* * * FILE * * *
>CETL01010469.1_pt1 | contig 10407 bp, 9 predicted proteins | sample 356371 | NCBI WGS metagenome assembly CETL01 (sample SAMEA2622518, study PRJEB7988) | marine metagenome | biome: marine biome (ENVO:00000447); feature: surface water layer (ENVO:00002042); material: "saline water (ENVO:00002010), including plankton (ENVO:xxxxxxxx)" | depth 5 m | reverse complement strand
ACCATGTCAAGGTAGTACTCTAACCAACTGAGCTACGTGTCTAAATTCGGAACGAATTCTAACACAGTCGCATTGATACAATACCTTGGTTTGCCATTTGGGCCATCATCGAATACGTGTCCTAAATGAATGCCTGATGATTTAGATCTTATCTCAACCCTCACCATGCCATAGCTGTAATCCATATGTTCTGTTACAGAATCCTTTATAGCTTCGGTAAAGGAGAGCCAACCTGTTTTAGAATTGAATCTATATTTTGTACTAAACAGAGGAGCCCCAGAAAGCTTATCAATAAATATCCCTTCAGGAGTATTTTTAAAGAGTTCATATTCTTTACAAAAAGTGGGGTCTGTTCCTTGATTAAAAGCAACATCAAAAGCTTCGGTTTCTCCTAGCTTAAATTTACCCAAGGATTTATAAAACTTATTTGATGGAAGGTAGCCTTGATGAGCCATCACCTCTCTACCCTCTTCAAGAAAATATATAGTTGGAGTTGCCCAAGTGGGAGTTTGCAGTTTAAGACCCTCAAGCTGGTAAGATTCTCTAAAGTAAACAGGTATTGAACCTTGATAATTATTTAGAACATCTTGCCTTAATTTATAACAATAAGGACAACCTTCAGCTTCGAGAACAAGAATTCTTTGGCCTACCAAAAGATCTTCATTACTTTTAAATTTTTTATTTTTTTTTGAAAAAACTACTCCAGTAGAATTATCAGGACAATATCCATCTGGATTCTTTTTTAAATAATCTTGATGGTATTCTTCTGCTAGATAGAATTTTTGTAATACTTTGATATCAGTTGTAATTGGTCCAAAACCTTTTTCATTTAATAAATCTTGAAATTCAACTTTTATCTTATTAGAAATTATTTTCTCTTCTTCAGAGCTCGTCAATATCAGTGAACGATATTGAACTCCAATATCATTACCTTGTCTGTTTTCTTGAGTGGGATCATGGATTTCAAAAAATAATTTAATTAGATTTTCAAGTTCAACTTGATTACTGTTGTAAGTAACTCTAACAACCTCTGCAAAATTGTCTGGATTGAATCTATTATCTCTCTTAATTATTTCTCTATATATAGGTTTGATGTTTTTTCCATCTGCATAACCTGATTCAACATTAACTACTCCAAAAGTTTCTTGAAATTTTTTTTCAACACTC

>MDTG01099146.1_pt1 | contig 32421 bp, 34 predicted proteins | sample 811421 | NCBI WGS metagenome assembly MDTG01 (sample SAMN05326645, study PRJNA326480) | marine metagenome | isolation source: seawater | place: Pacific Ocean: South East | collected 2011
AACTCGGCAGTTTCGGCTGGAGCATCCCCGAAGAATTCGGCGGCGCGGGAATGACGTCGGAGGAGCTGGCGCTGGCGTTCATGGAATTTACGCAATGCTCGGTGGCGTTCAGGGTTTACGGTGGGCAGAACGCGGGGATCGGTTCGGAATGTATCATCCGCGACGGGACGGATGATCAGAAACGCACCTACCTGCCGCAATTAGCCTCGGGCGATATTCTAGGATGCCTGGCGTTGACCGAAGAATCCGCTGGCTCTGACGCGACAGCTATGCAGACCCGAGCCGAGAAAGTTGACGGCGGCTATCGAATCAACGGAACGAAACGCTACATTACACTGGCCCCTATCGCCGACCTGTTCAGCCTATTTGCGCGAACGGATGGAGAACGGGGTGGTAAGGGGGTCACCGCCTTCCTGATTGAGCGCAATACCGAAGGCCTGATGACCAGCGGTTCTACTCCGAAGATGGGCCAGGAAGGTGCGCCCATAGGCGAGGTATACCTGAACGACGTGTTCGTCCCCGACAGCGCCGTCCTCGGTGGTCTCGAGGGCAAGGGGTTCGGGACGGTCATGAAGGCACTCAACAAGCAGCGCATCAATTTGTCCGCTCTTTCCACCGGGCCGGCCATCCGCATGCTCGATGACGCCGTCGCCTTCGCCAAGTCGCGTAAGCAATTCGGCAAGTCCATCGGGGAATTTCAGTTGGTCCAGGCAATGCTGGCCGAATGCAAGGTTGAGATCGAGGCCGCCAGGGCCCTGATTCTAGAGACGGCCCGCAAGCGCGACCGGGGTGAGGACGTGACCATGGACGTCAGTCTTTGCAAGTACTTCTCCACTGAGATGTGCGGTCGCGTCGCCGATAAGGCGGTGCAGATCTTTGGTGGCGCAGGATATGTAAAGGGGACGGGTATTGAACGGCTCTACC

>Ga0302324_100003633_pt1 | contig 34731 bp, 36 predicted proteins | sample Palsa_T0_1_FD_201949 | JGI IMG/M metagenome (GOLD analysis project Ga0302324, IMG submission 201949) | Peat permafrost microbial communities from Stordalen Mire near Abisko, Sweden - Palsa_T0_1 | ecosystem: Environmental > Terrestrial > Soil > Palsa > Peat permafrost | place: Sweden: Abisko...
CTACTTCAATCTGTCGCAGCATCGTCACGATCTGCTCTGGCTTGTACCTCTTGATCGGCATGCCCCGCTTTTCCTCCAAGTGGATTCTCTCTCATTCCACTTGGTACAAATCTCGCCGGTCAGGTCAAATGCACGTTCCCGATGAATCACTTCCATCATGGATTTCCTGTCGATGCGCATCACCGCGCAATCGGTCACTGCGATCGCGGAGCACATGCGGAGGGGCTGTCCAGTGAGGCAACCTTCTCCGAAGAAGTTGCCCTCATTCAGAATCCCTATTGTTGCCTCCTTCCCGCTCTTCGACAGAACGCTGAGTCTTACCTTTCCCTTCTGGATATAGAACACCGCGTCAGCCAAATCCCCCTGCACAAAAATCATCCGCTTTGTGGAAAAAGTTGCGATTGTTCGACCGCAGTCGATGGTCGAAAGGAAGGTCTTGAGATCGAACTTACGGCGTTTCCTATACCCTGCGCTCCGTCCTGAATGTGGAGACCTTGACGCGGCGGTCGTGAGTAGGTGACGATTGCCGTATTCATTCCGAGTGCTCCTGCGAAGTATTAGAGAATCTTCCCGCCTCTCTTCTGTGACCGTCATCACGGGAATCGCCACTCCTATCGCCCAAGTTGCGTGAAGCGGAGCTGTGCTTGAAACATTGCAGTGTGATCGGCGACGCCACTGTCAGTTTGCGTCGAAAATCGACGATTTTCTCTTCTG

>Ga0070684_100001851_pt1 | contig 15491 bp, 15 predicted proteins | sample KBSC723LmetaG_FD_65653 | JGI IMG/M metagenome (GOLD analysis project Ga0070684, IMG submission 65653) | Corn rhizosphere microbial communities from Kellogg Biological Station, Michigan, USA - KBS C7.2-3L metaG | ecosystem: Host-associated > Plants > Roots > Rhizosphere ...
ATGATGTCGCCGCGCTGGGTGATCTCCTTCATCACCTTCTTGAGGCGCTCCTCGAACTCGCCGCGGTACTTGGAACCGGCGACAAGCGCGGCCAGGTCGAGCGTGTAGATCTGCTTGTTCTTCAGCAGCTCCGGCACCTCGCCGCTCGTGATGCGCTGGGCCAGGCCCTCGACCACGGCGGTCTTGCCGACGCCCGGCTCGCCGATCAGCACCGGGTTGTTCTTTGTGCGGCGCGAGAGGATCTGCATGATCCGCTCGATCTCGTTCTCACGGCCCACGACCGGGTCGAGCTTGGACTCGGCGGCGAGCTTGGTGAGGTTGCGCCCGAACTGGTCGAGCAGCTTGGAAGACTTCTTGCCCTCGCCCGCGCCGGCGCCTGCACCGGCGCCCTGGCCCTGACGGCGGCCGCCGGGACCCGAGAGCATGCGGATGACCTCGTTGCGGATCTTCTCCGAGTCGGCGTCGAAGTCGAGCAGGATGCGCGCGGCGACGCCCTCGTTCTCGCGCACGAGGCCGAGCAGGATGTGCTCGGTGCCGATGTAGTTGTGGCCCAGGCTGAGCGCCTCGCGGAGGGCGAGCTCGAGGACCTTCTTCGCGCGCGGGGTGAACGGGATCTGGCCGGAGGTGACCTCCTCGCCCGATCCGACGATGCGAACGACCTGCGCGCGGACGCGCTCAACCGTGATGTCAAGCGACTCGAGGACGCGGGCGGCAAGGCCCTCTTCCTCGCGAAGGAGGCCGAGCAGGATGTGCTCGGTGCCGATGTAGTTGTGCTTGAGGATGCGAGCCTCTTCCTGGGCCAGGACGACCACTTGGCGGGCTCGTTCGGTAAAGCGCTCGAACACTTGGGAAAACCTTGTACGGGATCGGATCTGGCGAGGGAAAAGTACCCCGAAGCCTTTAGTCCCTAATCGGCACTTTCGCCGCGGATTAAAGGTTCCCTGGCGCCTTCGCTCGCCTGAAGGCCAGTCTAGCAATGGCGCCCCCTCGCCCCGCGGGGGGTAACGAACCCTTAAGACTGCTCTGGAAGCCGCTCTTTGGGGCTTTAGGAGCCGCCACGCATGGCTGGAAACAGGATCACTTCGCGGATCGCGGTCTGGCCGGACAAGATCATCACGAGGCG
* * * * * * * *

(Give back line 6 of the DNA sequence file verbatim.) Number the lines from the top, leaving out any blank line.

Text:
CTACTTCAATCTGTCGCAGCATCGTCACGATCTGCTCTGGCTTGTACCTCTTGATCGGCATGCCCCGCTTTTCCTCCAAGTGGATTCTCTCTCATTCCACTTGGTACAAATCTCGCCGGTCAGGTCAAATGCACGTTCCCGATGAATCACTTCCATCATGGATTTCCTGTCGATGCGCATCACCGCGCAATCGGTCACTGCGATCGCGGAGCACATGCGGAGGGGCTGTCCAGTGAGGCAACCTTCTCCGAAGAAGTTGCCCTCATTCAGAATCCCTATTGTTGCCTCCTTCCCGCTCTTCGACAGAACGCTGAGTCTTACCTTTCCCTTCTGGATATAGAACACCGCGTCAGCCAAATCCCCCTGCACAAAAATCATCCGCTTTGTGGAAAAAGTTGCGATTGTTCGACCGCAGTCGATGGTCGAAAGGAAGGTCTTGAGATCGAACTTACGGCGTTTCCTATACCCTGCGCTCCGTCCTGAATGTGGAGACCTTGACGCGGCGGTCGTGAGTAGGTGACGATTGCCGTATTCATTCCGAGTGCTCCTGCGAAGTATTAGAGAATCTTCCCGCCTCTCTTCTGTGACCGTCATCACGGGAATCGCCACTCCTATCGCCCAAGTTGCGTGAAGCGGAGCTGTGCTTGAAACATTGCAGTGTGATCGGCGACGCCACTGTCAGTTTGCGTCGAAAATCGACGATTTTCTCTTCTG